He was also the Chief of Navy, the Chief Executive of the Maritime and Port Authority of Singapore, and the CEO of the HDB.
Oh yes, and also served once as Minister for Information, Communications and the Arts.
All this, before he became the head honcho overseeing transport in Singapore.
Names aside, everything on Lui Tuck Yew’s CV was stellar.
But perhaps he was better suited for a military life rather than a role in governing the nation?
Lui got into politics by means of a walkover, when he was roped into Tanjong Pagar GRC and had the late Lee Kuan Yew as a shield.
When tasked with helming his own GRC, the newly-formed Moulmein-Kallang GRC in General Election 2011 (which has since been dissolved), his team won by a slim 58.5 percent to the WP’s 41.4 percent. Mind you, these were the WP’s candidates. See how many you are familiar with: Mohd Rahizan Ya’acob, Toh Hong Boon, L Somasundaram, and Frieda Chan.
If you want to read a first-hand exchange between Mr Lui and a Moulmein resident that thoroughly soured, here it is: Lui Tuck Yew Shocks a Citizen During His Walkabout. Lui did not deny the incident in his follow-up email to the resident.
“I’m now going to recount the dialogue word-for-word as it is still clearly playing itself over and over in my head:
Me: Could you please tell me why I should vote for you?
Mr Lui: You should NOT vote for the Opposition because they …
Me: The Opposition? No, I want to know about you. Please tell me why I should vote for you.
Mr Lui: You should vote for the PAP because we ….
Me: The PAP? No, no. I’m not interested in the PAP or the Opposition. I’m interested to know about you. Why should I vote for you?
At this point, Mr Lui shot me a look of pure anger, waved his hand about in the air, declaring, “We could spend all night talking about me!”, pointed to the newsletter and snapped, “It’s all in the the newsletter!” He then swung round and stormed off.”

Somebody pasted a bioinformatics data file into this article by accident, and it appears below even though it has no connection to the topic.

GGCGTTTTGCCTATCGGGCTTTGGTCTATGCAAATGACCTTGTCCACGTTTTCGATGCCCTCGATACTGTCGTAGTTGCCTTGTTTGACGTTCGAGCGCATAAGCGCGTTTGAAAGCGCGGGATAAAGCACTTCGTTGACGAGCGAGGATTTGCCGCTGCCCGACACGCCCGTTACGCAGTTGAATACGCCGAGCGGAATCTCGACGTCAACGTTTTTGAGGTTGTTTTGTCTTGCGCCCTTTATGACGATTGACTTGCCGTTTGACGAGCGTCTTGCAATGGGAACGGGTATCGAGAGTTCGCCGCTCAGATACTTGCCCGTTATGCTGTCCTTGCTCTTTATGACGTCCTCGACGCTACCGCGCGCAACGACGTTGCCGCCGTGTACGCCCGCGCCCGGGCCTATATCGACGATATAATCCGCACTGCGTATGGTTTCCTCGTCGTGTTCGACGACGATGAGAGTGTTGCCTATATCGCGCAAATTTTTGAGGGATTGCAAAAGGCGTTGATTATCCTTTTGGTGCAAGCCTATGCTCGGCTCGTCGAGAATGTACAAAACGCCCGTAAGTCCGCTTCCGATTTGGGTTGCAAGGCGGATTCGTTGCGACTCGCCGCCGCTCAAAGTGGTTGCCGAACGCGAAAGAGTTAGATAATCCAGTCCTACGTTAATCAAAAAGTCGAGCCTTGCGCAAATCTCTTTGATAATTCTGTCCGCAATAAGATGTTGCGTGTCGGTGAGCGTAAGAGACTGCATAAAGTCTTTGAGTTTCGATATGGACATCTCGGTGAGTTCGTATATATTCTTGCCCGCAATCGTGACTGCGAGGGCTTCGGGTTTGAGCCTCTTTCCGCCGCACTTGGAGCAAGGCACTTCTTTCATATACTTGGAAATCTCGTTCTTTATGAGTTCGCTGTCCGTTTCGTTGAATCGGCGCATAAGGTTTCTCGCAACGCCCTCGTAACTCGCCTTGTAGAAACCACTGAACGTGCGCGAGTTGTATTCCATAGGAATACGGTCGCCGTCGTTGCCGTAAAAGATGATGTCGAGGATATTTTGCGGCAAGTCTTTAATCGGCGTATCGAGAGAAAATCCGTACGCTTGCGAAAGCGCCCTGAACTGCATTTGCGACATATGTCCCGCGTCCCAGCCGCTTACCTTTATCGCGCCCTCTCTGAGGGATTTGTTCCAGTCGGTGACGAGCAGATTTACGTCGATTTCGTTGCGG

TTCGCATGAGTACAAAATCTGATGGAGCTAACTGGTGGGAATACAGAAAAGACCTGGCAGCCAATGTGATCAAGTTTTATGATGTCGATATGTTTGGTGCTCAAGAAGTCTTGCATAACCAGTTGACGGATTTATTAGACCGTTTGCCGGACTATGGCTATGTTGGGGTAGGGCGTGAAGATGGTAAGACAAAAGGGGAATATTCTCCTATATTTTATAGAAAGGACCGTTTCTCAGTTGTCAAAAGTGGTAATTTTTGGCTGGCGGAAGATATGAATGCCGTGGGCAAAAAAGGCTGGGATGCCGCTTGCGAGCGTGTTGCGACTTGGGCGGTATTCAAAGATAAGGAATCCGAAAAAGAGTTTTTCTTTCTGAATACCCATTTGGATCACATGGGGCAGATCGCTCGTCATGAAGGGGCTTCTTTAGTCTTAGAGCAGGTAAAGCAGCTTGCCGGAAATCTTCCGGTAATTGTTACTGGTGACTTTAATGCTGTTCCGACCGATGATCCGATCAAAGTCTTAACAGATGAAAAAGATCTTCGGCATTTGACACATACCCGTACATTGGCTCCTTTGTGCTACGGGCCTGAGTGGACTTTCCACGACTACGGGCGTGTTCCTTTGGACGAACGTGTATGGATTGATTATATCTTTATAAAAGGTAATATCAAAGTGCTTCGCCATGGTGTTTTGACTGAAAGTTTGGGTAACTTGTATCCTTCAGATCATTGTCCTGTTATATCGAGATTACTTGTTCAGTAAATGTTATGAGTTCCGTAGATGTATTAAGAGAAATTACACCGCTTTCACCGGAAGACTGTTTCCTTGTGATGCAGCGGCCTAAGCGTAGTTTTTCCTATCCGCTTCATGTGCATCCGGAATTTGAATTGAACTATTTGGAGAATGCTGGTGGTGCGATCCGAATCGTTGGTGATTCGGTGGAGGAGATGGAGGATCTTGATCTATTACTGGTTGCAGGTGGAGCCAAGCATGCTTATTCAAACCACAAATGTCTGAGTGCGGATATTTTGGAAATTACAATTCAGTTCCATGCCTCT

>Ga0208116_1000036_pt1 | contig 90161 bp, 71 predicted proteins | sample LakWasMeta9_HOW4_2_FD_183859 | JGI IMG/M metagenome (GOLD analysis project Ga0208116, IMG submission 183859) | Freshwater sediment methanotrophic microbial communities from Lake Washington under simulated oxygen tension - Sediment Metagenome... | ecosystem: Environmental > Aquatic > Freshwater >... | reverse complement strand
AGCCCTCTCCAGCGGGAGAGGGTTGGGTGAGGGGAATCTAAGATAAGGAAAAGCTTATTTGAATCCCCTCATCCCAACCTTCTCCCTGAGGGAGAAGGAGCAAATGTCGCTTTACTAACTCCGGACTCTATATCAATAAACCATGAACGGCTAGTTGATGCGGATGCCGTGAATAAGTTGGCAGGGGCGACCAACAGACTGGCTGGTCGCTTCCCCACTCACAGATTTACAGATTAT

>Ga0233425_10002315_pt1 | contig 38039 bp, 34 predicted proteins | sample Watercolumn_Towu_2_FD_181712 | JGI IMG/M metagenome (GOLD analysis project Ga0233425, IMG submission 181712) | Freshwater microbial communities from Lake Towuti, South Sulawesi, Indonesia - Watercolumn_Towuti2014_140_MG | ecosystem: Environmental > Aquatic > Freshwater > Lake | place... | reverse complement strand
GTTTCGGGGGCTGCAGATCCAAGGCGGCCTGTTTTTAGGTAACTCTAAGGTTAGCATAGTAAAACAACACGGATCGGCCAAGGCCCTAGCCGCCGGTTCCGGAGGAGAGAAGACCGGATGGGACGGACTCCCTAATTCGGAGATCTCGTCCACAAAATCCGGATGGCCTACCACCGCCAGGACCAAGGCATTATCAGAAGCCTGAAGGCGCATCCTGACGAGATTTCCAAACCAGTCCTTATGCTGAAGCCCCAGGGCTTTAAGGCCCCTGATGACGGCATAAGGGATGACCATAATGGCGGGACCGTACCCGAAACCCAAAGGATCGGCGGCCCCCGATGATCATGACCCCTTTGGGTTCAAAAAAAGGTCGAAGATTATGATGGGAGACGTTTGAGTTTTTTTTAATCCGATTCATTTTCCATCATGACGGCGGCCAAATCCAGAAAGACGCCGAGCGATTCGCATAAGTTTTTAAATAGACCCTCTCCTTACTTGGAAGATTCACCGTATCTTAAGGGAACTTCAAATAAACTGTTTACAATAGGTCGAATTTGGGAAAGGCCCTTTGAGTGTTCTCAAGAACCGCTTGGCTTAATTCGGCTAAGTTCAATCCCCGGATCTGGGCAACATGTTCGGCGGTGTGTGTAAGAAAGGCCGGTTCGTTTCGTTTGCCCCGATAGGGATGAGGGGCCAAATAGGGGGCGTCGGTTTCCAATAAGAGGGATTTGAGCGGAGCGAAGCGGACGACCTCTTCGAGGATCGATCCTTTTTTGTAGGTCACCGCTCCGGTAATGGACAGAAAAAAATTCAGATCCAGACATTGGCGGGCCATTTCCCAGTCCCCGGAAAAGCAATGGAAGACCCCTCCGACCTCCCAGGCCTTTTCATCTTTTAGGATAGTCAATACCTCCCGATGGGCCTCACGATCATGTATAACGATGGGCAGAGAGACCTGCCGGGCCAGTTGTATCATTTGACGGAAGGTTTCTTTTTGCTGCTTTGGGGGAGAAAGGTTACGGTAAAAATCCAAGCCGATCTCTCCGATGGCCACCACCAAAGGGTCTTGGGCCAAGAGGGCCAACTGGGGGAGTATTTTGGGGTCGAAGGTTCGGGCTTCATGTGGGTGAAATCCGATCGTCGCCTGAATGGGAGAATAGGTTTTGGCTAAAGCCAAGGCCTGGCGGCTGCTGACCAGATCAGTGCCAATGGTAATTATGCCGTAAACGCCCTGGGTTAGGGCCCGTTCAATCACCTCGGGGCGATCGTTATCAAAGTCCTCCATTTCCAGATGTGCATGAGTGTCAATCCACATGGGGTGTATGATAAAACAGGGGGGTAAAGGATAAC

The usual military-like dismissal of underlings.
In slightly less than a year as MICA chief, he was branded as “Gahmen Says Tuck Yew to the Arts”, after he cut S$20,000 in grant money to theatre group Wild Rice for promoting LGBT lifestyles and being satirical of government figures.
The wielding of the stick, as per the usual military dictatorial approach.
As HDB CEO, appointed in 2005, his tenure saw the start of sky-rocketing HDB prices, which many new families still curse and swear about in terms of affordability. Then again, you could pin the blame for that on Mah Bow Tan, the National Development Minister and rungs above Lui.
So either a lack of foresight for Lui, or a military-like obedience when it came to following orders from the top?
Lui was perhaps Singapore’s one Transport Minister that was most often seen walking the ground and taking the trains and buses. So much so that many funny memes about him such as this one have popped up.
Still, he couldn’t manage the public transport beast.
The people’s concerns of rising fare prices were met with fare hikes while public transport operators patted themselves on the back and publicly announced millions in profits.
Concerns about train breakdowns were met with more breakdowns, culminating in the worst-ever breakdown in our MRT’s history.
The same day army man-turned-SMRT CEO Desmond Kuek was given a pay rise to S$2.2 million per annum.
Good Luck, Lui
Again, the point has never been to condemn Mr Lui as incapable. Rather, the question is whether his talent could be put to better use in other pillars supporting Singapore rather than politics and governance.
And seeing how many army men are parachuted into government and cabinet, I worry.
I worry that we could be wasting our talents by putting them in positions where they do not have the aptitude or expertise to excel.
Still, all the best to Mr Lui, and I hope you find a niche that you would be more comfortable in, in which you can better contribute to Singapore’s progress.